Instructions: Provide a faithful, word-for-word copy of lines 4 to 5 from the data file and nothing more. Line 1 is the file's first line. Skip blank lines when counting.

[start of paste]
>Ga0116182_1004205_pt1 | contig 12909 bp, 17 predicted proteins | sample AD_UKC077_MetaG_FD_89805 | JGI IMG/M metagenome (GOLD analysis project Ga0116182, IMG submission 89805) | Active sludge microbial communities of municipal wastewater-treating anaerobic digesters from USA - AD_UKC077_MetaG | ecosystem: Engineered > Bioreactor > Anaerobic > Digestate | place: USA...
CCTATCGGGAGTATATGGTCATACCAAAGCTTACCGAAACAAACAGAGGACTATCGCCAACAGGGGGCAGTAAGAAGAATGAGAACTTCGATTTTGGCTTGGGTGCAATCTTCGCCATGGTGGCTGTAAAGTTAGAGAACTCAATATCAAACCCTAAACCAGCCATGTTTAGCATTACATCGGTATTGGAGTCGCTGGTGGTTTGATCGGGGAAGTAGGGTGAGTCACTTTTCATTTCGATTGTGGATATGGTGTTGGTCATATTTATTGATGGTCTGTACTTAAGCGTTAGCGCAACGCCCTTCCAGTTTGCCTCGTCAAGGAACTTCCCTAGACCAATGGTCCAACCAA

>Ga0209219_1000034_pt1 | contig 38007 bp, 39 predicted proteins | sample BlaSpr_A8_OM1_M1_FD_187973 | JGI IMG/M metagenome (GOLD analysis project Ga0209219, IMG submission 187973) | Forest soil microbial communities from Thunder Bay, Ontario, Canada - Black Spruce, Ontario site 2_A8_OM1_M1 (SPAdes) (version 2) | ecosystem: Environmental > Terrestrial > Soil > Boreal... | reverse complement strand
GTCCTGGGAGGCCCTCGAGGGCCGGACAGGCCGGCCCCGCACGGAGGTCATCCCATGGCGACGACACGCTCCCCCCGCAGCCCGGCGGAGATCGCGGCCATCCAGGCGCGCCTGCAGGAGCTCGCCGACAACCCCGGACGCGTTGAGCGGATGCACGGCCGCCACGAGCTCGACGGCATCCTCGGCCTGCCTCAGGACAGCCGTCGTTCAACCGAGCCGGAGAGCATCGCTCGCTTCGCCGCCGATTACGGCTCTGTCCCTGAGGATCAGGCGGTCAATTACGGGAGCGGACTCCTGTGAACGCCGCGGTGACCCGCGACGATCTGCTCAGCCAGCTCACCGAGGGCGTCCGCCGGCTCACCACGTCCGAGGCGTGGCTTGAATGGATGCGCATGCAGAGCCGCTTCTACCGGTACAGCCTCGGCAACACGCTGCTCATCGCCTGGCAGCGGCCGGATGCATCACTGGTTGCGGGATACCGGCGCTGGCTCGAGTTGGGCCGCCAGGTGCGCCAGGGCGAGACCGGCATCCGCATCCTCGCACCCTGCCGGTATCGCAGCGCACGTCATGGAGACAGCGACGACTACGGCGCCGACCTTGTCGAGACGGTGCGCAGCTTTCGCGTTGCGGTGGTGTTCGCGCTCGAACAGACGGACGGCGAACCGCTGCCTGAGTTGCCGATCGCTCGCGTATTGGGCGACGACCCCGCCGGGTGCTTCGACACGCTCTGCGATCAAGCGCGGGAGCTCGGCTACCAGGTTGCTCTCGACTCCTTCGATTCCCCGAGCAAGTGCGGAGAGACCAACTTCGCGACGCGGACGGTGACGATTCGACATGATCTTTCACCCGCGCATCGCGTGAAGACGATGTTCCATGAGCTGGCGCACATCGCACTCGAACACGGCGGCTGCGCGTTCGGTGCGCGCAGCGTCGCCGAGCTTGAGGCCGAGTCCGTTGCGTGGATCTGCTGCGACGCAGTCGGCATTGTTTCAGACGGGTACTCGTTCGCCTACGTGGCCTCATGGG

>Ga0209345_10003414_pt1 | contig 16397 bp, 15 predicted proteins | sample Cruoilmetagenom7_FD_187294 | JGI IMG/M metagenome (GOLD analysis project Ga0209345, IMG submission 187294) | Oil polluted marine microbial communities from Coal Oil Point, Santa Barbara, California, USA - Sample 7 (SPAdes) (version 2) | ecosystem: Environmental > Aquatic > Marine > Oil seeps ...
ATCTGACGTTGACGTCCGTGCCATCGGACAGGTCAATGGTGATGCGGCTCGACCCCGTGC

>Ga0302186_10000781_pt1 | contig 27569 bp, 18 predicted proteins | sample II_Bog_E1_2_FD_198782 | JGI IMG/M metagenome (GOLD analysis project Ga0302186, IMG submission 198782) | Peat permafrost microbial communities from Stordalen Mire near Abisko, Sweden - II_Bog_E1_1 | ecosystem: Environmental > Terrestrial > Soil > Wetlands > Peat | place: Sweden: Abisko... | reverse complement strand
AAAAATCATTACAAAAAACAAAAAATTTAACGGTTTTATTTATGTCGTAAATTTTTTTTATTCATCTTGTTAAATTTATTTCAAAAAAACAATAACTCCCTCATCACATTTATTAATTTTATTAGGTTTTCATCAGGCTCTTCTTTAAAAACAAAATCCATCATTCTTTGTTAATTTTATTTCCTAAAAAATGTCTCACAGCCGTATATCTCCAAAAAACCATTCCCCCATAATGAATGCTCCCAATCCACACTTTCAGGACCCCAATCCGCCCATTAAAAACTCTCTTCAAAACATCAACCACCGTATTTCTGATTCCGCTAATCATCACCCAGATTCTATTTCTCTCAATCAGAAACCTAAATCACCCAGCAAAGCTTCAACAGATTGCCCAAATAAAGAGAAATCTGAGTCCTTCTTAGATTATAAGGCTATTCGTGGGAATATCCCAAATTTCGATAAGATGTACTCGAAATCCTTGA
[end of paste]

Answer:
GTCCTGGGAGGCCCTCGAGGGCCGGACAGGCCGGCCCCGCACGGAGGTCATCCCATGGCGACGACACGCTCCCCCCGCAGCCCGGCGGAGATCGCGGCCATCCAGGCGCGCCTGCAGGAGCTCGCCGACAACCCCGGACGCGTTGAGCGGATGCACGGCCGCCACGAGCTCGACGGCATCCTCGGCCTGCCTCAGGACAGCCGTCGTTCAACCGAGCCGGAGAGCATCGCTCGCTTCGCCGCCGATTACGGCTCTGTCCCTGAGGATCAGGCGGTCAATTACGGGAGCGGACTCCTGTGAACGCCGCGGTGACCCGCGACGATCTGCTCAGCCAGCTCACCGAGGGCGTCCGCCGGCTCACCACGTCCGAGGCGTGGCTTGAATGGATGCGCATGCAGAGCCGCTTCTACCGGTACAGCCTCGGCAACACGCTGCTCATCGCCTGGCAGCGGCCGGATGCATCACTGGTTGCGGGATACCGGCGCTGGCTCGAGTTGGGCCGCCAGGTGCGCCAGGGCGAGACCGGCATCCGCATCCTCGCACCCTGCCGGTATCGCAGCGCACGTCATGGAGACAGCGACGACTACGGCGCCGACCTTGTCGAGACGGTGCGCAGCTTTCGCGTTGCGGTGGTGTTCGCGCTCGAACAGACGGACGGCGAACCGCTGCCTGAGTTGCCGATCGCTCGCGTATTGGGCGACGACCCCGCCGGGTGCTTCGACACGCTCTGCGATCAAGCGCGGGAGCTCGGCTACCAGGTTGCTCTCGACTCCTTCGATTCCCCGAGCAAGTGCGGAGAGACCAACTTCGCGACGCGGACGGTGACGATTCGACATGATCTTTCACCCGCGCATCGCGTGAAGACGATGTTCCATGAGCTGGCGCACATCGCACTCGAACACGGCGGCTGCGCGTTCGGTGCGCGCAGCGTCGCCGAGCTTGAGGCCGAGTCCGTTGCGTGGATCTGCTGCGACGCAGTCGGCATTGTTTCAGACGGGTACTCGTTCGCCTACGTGGCCTCATGGG

>Ga0209345_10003414_pt1 | contig 16397 bp, 15 predicted proteins | sample Cruoilmetagenom7_FD_187294 | JGI IMG/M metagenome (GOLD analysis project Ga0209345, IMG submission 187294) | Oil polluted marine microbial communities from Coal Oil Point, Santa Barbara, California, USA - Sample 7 (SPAdes) (version 2) | ecosystem: Environmental > Aquatic > Marine > Oil seeps ...